In terms of Section 45(3)(b), the board must be satisfied that, immediately after providing the financial assistance, the company would satisfy the solvency and liquidity test as set out in Section four of the Act. The solvency and liquidity test requires that (i) the assets of the company, fairly valued, are equal to or exceed the liabilities of the company; and (ii) it appears that the company will be able to pay its debts in the ordinary course of business, as and when they fall due for a period of 12 months after the date on which the test is applied.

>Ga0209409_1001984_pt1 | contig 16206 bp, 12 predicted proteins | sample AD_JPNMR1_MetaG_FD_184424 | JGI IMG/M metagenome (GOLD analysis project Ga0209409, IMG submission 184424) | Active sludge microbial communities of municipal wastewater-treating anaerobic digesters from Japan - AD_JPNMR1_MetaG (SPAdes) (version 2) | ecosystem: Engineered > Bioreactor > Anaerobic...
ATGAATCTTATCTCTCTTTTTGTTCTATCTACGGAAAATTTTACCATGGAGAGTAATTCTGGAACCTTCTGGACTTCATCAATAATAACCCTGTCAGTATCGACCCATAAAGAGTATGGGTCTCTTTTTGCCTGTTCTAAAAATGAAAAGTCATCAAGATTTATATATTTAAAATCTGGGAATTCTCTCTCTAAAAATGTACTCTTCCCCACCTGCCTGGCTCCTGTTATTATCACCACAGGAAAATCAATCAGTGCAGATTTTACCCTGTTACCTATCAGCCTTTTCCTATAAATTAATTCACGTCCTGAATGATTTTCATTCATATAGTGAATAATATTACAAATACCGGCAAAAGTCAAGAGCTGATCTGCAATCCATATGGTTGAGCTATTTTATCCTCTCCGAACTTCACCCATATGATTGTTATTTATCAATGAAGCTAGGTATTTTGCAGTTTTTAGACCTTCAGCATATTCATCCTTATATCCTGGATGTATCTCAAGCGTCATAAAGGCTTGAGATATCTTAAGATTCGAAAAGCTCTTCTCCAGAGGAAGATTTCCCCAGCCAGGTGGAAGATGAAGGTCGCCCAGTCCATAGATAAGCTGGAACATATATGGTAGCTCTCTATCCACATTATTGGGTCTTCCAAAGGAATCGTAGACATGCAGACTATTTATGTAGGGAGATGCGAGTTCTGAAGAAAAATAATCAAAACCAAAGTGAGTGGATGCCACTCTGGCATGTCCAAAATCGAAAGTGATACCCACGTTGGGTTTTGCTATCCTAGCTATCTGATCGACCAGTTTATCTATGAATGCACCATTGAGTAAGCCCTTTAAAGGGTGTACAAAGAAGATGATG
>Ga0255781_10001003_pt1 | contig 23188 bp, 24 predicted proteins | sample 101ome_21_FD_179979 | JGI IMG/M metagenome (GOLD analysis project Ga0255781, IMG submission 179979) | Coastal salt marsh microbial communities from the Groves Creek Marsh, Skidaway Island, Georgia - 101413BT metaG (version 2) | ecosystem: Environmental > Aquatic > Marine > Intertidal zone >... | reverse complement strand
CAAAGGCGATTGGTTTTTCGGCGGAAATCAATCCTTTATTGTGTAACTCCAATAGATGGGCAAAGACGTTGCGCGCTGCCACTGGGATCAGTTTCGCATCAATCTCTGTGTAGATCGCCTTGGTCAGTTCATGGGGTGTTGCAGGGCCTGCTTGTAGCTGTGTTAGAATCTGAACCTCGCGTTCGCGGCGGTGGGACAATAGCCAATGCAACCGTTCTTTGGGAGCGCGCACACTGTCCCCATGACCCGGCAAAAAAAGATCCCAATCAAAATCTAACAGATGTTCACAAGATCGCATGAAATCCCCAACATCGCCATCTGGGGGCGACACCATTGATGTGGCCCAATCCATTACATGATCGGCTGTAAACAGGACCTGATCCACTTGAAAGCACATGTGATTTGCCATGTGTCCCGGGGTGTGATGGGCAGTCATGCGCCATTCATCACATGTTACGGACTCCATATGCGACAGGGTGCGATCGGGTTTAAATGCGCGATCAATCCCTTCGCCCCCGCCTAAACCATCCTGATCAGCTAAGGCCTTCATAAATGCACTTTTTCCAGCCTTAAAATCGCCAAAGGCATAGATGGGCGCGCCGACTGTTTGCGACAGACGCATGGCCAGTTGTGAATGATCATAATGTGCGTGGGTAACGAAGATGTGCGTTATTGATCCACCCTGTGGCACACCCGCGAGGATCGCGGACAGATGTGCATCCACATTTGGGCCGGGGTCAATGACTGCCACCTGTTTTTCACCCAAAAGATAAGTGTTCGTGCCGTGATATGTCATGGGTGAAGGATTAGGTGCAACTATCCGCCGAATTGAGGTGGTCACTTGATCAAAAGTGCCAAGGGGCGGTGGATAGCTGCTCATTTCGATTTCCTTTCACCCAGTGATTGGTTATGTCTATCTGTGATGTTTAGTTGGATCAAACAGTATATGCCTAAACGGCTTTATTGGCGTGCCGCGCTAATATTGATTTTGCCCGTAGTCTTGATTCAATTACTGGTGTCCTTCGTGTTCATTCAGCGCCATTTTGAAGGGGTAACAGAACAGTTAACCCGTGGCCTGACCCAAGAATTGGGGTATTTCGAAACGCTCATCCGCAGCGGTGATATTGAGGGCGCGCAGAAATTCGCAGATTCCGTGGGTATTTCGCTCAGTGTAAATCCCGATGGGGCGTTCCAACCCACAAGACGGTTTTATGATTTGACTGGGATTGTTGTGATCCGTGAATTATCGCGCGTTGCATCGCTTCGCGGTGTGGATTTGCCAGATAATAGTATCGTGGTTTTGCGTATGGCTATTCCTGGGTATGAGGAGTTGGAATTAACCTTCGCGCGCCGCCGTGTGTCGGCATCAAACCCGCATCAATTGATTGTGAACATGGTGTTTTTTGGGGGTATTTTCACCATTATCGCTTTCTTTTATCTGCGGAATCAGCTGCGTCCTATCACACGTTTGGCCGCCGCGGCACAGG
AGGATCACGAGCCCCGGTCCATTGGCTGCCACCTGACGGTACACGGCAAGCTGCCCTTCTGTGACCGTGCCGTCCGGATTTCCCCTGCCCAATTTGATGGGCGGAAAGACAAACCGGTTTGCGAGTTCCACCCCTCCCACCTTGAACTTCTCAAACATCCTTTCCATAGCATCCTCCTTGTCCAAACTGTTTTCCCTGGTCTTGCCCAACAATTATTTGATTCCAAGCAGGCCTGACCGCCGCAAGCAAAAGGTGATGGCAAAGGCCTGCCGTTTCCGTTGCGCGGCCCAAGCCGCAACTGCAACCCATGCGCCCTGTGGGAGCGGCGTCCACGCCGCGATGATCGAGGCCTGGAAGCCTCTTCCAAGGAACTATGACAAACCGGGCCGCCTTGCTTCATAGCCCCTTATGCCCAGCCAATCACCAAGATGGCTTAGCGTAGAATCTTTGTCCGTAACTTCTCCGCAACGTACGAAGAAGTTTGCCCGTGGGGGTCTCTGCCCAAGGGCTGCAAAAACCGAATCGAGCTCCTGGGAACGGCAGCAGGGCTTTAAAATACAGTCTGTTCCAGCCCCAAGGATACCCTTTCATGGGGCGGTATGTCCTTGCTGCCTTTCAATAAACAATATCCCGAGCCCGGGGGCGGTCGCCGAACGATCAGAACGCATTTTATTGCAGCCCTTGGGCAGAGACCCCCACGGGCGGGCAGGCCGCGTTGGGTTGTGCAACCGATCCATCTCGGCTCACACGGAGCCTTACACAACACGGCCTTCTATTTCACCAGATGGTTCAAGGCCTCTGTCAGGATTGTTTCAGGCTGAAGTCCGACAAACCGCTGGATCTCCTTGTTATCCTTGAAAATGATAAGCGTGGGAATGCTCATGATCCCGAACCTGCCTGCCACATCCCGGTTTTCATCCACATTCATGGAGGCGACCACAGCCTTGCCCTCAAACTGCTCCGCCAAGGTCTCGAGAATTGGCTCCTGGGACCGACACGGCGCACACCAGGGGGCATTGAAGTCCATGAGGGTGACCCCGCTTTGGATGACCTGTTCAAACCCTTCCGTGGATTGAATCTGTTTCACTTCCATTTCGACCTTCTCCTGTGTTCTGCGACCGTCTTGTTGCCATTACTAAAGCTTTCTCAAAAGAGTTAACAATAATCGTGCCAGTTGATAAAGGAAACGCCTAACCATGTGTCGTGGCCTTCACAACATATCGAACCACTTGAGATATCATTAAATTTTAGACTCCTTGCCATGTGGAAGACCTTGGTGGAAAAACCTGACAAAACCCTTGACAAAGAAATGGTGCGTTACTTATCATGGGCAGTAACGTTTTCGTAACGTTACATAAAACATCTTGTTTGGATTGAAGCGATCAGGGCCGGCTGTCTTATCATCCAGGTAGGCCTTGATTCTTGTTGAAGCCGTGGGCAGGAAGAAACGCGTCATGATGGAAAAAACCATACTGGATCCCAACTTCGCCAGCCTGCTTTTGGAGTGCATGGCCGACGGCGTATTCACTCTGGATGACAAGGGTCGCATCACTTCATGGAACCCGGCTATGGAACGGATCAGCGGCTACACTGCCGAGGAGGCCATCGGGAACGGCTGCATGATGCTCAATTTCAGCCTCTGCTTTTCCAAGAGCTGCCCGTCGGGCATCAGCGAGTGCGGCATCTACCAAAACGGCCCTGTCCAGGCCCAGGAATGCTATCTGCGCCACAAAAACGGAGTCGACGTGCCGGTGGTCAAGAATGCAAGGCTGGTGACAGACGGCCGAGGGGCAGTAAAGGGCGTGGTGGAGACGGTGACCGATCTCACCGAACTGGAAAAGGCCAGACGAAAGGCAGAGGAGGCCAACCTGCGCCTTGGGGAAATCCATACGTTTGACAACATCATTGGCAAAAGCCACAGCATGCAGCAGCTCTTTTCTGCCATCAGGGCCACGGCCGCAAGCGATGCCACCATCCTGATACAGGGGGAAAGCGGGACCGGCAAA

One of the applicants argued that, notwithstanding the resolution of the board in January 2014 approving the 2014 guarantee and the financial assistance constituted by that guarantee, the board nevertheless failed to comply with the provisions of Section 45 in that it is now known that, at the time that the resolution was passed, the company was "factually and materially insolvent" as a result of its liabilities exceeding its assets on a consolidated basis. In other words, it was argued that the board, at the time, must have known that SIHPL did not satisfy the solvency and liquidity test, even though the financial information that was before the board when it made the decision did not show that to be the case. Further, it was argued, the financial information considered by the board when authorizing the issue of the 2014 guarantee could not have satisfied the requirements of the Act because the company's financial statements from 2009 to 2013 "were materially misleading as a consequence of fictitious transactions and accounting irregularities…" In applying the solvency and liquidity test in 2014, the board relied on, amongst other things, financial statements then available, and approved at the time by the company's auditors, which indicated that the company could indeed give the financial assistance in question without any risk to its solvency or liquidity, as well as a fairness and reasonableness opinion in respect of the granting of the financial assistance provided by another advisory firm and confirmatory legal opinions given by two law firms.